The point-source-related pollutant gases such as sulfur dioxide and hydrogen fluoride has decreased, but in less developed regions, negative effects may still be of great importance. Effects of SO2 were studied intensively in relation to the occurrence of pathogens associated with forest trees and agricultural crops. In some cases, trees weakened by this pollutant were found to be predisposed to infection, whereas in other cases they were not. 

Conflicting observations were also made with respect to SO2 effects on cereal pathogens. The inconsistencies may be related to whether or not the injury is caused by the pollutant prior to infection. Exposure to atmospheric hydrogen fluoride (HF) leads to an accumulation of fluoride in plant foliage to levels much higher than those present in the atmosphere. Similarly, fluoride accumulation may occur in plants growing on contaminated soils. At high concentrations, fluoride impairs the growth of some representative plant pathogens, both in vitro and in vivo.


Among the herbivorous insects, aphids attracted the most research interest, much more than, for instance, beetles, moths, and butterflies. Earlier field observations along pollution gradients in the vicinity of industrial plants, urban areas, or motorways and more recent experimental investigations using insect suction traps, filtration systems in urban air, open-top chambers, or field fumigation systems have consistently demonstrated that the growth of herbivorous insect populations in terms of their mean relative growth rate is favored by moderate levels of pollution but inhibited in more polluted environments. This general finding mainly refers to the effects of SO2 and NO2 in the vicinity of point sources or alongside motorways.

In particular, various important aphid species on crop plants such as wheat, barley, broad bean, pea, lupin, and brussels sprout or on tree species including apple, beech, pines, and spruces have consistently performed better in atmospheres with moderate levels of the two pollutants, both in the field and in closed fumigation chambers. It is generally believed that an increase in available amino acids in polluted plants leads to the stimulation of the growth of aphid populations.

Direct effects of SO2, NO2, or O3 on insects have been less studied, but the available evidence suggests that insects can largely tolerate these air pollutants at realistic levels when exposed either during feeding on artificial diets or on plants. This has been demonstrated when the host plants were exposed prior to or after the transfer of insects. Consequently, by far the most important effects of air pollutants on herbivorous insect populations are mediated through changes in the host plant. Effects of ozone have been mostly studied in closed chambers, and results have been far more complex than those of SO2 or NO2.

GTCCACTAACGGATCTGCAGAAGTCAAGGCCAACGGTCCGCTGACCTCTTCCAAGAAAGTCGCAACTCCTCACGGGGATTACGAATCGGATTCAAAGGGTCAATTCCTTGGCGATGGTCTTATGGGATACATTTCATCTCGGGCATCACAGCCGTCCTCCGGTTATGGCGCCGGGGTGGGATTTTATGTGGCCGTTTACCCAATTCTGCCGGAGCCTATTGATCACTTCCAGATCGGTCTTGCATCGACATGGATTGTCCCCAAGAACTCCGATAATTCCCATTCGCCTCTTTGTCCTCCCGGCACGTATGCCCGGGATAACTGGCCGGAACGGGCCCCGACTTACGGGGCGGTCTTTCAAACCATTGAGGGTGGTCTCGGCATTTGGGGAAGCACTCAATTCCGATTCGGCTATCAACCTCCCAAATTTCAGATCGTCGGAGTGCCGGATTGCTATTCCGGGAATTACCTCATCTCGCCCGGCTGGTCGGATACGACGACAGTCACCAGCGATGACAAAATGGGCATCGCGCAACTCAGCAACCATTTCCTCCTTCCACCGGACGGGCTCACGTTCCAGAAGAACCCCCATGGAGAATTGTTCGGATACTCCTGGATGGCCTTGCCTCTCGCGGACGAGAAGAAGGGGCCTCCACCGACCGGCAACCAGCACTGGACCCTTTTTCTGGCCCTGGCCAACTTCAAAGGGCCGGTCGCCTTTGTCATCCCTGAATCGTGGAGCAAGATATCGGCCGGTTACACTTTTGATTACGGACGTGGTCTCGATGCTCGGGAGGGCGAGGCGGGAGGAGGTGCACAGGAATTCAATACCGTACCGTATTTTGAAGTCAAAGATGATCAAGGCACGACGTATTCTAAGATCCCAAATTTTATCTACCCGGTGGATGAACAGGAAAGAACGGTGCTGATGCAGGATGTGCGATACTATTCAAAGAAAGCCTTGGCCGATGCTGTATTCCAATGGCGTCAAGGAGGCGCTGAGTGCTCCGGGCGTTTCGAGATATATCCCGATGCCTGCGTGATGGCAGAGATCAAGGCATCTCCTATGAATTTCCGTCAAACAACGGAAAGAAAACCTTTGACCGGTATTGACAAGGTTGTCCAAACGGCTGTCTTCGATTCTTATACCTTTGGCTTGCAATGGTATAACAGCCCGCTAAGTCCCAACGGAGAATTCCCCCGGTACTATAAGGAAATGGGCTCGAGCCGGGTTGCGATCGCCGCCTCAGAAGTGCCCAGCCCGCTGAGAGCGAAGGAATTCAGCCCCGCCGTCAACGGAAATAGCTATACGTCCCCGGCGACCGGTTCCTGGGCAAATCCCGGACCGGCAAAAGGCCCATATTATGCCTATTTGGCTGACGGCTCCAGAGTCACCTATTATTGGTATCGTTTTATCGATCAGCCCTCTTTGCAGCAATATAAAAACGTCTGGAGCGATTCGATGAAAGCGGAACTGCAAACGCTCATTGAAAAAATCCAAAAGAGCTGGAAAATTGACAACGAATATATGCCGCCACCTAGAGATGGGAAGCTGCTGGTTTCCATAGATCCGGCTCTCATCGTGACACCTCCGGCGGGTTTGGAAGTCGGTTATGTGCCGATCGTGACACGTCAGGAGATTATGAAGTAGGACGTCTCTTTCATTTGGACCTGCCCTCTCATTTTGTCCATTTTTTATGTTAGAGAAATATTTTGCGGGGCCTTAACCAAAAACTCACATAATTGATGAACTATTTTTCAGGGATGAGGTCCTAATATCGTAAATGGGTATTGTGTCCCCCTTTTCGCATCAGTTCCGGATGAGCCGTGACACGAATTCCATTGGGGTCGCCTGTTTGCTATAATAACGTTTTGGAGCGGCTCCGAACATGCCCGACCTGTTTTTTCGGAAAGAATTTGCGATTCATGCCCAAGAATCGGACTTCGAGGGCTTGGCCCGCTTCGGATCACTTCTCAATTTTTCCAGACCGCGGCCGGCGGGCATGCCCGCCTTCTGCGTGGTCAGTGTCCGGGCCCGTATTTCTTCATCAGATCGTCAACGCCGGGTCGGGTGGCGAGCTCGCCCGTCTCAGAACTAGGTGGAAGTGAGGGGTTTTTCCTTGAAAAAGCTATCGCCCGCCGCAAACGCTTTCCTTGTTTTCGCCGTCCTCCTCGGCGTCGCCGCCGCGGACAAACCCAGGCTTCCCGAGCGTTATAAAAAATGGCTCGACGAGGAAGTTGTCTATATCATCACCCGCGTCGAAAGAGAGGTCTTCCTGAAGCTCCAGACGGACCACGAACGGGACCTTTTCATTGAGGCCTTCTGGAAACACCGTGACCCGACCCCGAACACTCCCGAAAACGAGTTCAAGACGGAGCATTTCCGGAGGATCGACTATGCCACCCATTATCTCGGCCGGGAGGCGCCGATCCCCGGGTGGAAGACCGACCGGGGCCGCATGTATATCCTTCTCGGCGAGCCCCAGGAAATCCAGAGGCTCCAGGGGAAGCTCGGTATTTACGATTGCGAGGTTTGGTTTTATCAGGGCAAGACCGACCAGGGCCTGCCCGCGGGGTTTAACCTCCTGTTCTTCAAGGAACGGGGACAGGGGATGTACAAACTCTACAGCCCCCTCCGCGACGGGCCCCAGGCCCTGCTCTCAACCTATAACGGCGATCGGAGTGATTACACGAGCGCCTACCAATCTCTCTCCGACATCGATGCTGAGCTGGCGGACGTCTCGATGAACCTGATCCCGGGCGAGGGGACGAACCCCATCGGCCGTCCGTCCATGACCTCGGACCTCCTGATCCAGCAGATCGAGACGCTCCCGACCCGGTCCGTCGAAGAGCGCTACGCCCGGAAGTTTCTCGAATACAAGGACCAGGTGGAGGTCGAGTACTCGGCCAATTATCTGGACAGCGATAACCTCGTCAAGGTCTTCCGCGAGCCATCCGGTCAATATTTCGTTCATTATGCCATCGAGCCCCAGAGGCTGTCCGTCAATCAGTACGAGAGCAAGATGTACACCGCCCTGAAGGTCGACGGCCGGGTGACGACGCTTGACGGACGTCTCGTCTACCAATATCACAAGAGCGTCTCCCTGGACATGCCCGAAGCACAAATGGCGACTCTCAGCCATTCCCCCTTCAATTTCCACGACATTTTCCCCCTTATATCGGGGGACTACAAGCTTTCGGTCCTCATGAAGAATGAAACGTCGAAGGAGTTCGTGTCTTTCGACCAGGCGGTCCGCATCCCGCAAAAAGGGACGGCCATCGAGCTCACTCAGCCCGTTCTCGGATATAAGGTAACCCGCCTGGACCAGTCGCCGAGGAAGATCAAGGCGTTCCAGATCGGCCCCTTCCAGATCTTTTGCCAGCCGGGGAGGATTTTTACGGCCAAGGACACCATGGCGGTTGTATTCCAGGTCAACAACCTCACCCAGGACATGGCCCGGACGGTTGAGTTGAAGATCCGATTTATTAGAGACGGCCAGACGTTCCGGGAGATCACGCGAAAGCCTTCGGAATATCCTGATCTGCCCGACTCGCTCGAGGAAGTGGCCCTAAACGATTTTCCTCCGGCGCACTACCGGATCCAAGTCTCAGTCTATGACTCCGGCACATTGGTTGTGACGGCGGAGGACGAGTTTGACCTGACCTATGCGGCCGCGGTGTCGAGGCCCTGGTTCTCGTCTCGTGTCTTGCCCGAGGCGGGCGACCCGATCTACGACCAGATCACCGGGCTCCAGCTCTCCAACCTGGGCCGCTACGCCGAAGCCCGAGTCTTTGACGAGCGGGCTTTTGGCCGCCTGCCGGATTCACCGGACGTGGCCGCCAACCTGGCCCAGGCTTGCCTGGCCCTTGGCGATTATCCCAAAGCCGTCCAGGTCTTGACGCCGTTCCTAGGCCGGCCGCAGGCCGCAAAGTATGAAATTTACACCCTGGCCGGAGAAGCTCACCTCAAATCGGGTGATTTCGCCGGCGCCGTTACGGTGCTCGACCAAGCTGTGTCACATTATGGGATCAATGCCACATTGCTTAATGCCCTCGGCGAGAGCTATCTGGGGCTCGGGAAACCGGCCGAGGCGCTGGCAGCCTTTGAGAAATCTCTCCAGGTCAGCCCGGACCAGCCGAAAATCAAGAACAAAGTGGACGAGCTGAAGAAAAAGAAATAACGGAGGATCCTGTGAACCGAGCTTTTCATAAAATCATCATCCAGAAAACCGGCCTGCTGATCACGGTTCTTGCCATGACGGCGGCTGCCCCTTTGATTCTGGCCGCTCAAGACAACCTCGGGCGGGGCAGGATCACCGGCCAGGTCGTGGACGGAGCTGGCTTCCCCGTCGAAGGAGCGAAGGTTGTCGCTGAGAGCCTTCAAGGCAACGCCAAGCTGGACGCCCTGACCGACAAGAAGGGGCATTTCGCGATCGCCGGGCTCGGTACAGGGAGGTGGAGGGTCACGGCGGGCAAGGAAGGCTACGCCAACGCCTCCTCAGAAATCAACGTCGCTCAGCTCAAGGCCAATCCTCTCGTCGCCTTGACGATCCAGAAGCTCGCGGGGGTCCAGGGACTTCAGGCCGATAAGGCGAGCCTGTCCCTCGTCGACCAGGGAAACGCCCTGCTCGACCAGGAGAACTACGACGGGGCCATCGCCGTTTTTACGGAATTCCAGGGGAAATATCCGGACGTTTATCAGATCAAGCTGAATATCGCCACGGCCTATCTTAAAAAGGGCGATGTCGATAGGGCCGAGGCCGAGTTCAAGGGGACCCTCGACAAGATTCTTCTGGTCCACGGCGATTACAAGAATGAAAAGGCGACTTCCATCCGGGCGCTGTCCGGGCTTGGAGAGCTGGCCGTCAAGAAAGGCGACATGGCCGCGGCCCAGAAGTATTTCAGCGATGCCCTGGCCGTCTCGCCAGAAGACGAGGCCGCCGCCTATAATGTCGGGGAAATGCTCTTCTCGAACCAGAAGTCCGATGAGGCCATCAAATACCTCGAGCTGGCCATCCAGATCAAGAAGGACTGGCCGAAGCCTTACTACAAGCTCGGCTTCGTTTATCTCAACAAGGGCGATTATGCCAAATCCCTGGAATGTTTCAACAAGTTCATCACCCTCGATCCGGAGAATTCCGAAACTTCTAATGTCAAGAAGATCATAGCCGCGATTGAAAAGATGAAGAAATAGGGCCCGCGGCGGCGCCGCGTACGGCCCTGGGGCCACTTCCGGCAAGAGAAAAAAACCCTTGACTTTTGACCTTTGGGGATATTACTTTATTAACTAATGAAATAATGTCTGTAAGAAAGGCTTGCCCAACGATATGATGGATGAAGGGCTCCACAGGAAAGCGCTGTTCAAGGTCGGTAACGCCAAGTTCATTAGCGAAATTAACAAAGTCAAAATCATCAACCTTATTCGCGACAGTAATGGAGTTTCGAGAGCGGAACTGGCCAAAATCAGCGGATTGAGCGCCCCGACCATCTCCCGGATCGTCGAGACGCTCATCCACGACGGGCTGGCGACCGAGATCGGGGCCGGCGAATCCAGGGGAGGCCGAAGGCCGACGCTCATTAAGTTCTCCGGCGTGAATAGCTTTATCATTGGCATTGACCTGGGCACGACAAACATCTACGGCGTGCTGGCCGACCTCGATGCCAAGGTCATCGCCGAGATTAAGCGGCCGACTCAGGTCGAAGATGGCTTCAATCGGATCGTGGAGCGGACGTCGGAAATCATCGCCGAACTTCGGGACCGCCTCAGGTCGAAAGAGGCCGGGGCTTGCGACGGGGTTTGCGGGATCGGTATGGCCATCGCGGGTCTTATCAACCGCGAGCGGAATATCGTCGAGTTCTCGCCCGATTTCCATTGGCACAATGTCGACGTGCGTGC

While many experiments have demonstrated increased growth of aphids under ozone stress, this effect was reversed or abolished either at higher temperatures or when applying ozone continuously instead of episodically. Since, in ambient air, peaks in ozone concentrations typically occur episodically, it remains unclear how both the presence of higher temperatures and a diurnal cycle acting in combination would modulate ozone effects on insect pests in the field. Ozone effects on free amino acid content in plants have been found to vary among plant species, pollutant doses, or environmental conditions. Thus, factors other than nutritive traits may be involved in the mediation of ozone effects—for instance, changes in the feeding stimuli on the plant surface.

Limited data on the effects of elevated CO2 demonstrate that insect herbivores, in particular chewing and sucking insects, grow and develop more slowly but consume more plant material. This effect can be attributed to the increased C/N ratio and the reduction in the content of free amino acids in plants grown at elevated CO2. 

While CO2 effects on population growth may be negative or not detectable, enhanced compensatory feeding of chewing insects appears to be a consistent phenomenon and may aggravate the damage to plants. Elevated CO2, a significant growth factor, affects not only the chemical plant composition but also the physical structure and density of the plant canopy, leading to altered microclimatic conditions in the field. Therefore, the combined effects of CO2, temperature, humidity, nutrient supply, and interactions with other pollutants such as ozone determine the outcome of plant-insect relationships, but present knowledge of these complex interactions is limited.


The important effects of ozone and elevated CO2 on plant diseases and insect pests. However, a general evaluation of the risk for enhanced plant diseases caused by air pollution is difficult because effects vary among different plant-pathogen relationships. Moreover, ozone in combination with elevated CO2 is less effective as compared to its effects as a single gas. It seems certain, though, that the effects of pollutants on diseases and insect pests occur preferentially through alterations in the host plants. 

However, plants can acclimate to rising CO2, leading to long-term effects that are different from those observed in controlled short-term experiments. Interacting effects from antagonists, predators, parasitoids, and environmental factors further complicate the evaluation of risks under field conditions. Therefore, a general risk assessment of enhanced diseases and pests caused by ozone stress and/or elevated CO2 is not possible. Specific risks may exist for some insect infestations in the presence of episodic ozone stress and moderate temperatures. 

mportantly, SO2 and NO2 play a major role in regions of the developing world that, at the same time, suffer from insufficient agricultural production, and an elevated risk caused by insect pests under the prevailing climatic conditions seems likely. Hence, these regions may be most threatened by air pollutant effects on insect pests in the future.